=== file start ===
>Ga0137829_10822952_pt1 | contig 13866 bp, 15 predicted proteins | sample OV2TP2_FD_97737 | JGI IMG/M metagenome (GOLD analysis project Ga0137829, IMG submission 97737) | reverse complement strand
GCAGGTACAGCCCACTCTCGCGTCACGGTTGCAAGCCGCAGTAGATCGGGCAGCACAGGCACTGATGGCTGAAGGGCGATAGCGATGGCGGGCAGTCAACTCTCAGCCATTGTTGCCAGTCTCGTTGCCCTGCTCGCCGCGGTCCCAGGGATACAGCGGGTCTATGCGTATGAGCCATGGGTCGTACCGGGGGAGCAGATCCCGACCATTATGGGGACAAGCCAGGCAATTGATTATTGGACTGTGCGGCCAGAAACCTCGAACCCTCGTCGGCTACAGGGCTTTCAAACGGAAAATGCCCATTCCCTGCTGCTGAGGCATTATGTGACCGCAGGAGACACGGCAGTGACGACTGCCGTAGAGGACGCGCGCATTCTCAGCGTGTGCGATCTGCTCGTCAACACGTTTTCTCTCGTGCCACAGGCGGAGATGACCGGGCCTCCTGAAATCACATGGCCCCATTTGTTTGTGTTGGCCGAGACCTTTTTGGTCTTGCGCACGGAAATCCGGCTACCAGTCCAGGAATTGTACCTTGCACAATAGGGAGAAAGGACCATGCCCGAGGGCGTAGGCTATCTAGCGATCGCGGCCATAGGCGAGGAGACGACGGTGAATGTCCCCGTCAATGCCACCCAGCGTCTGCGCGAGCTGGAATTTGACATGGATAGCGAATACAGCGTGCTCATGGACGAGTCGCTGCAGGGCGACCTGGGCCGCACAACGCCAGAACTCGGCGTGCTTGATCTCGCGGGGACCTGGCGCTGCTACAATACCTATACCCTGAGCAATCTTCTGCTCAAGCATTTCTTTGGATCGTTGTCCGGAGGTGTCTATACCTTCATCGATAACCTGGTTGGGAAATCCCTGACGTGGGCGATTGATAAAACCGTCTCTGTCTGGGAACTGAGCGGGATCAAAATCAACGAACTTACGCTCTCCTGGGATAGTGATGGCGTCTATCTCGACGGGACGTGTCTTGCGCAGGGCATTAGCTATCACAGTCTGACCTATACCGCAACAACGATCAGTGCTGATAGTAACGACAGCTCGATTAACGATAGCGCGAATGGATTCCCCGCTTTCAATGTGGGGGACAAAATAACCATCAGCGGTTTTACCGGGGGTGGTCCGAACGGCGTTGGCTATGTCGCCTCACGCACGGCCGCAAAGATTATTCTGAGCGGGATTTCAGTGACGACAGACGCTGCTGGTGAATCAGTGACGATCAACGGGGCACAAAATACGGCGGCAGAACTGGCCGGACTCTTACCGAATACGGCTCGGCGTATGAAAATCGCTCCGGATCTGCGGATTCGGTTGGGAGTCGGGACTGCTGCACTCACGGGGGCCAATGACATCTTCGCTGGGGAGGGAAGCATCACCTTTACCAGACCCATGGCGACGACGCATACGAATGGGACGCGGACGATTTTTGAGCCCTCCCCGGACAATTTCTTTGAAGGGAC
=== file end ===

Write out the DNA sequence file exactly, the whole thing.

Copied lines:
>Ga0137829_10822952_pt1 | contig 13866 bp, 15 predicted proteins | sample OV2TP2_FD_97737 | JGI IMG/M metagenome (GOLD analysis project Ga0137829, IMG submission 97737) | reverse complement strand
GCAGGTACAGCCCACTCTCGCGTCACGGTTGCAAGCCGCAGTAGATCGGGCAGCACAGGCACTGATGGCTGAAGGGCGATAGCGATGGCGGGCAGTCAACTCTCAGCCATTGTTGCCAGTCTCGTTGCCCTGCTCGCCGCGGTCCCAGGGATACAGCGGGTCTATGCGTATGAGCCATGGGTCGTACCGGGGGAGCAGATCCCGACCATTATGGGGACAAGCCAGGCAATTGATTATTGGACTGTGCGGCCAGAAACCTCGAACCCTCGTCGGCTACAGGGCTTTCAAACGGAAAATGCCCATTCCCTGCTGCTGAGGCATTATGTGACCGCAGGAGACACGGCAGTGACGACTGCCGTAGAGGACGCGCGCATTCTCAGCGTGTGCGATCTGCTCGTCAACACGTTTTCTCTCGTGCCACAGGCGGAGATGACCGGGCCTCCTGAAATCACATGGCCCCATTTGTTTGTGTTGGCCGAGACCTTTTTGGTCTTGCGCACGGAAATCCGGCTACCAGTCCAGGAATTGTACCTTGCACAATAGGGAGAAAGGACCATGCCCGAGGGCGTAGGCTATCTAGCGATCGCGGCCATAGGCGAGGAGACGACGGTGAATGTCCCCGTCAATGCCACCCAGCGTCTGCGCGAGCTGGAATTTGACATGGATAGCGAATACAGCGTGCTCATGGACGAGTCGCTGCAGGGCGACCTGGGCCGCACAACGCCAGAACTCGGCGTGCTTGATCTCGCGGGGACCTGGCGCTGCTACAATACCTATACCCTGAGCAATCTTCTGCTCAAGCATTTCTTTGGATCGTTGTCCGGAGGTGTCTATACCTTCATCGATAACCTGGTTGGGAAATCCCTGACGTGGGCGATTGATAAAACCGTCTCTGTCTGGGAACTGAGCGGGATCAAAATCAACGAACTTACGCTCTCCTGGGATAGTGATGGCGTCTATCTCGACGGGACGTGTCTTGCGCAGGGCATTAGCTATCACAGTCTGACCTATACCGCAACAACGATCAGTGCTGATAGTAACGACAGCTCGATTAACGATAGCGCGAATGGATTCCCCGCTTTCAATGTGGGGGACAAAATAACCATCAGCGGTTTTACCGGGGGTGGTCCGAACGGCGTTGGCTATGTCGCCTCACGCACGGCCGCAAAGATTATTCTGAGCGGGATTTCAGTGACGACAGACGCTGCTGGTGAATCAGTGACGATCAACGGGGCACAAAATACGGCGGCAGAACTGGCCGGACTCTTACCGAATACGGCTCGGCGTATGAAAATCGCTCCGGATCTGCGGATTCGGTTGGGAGTCGGGACTGCTGCACTCACGGGGGCCAATGACATCTTCGCTGGGGAGGGAAGCATCACCTTTACCAGACCCATGGCGACGACGCATACGAATGGGACGCGGACGATTTTTGAGCCCTCCCCGGACAATTTCTTTGAAGGGAC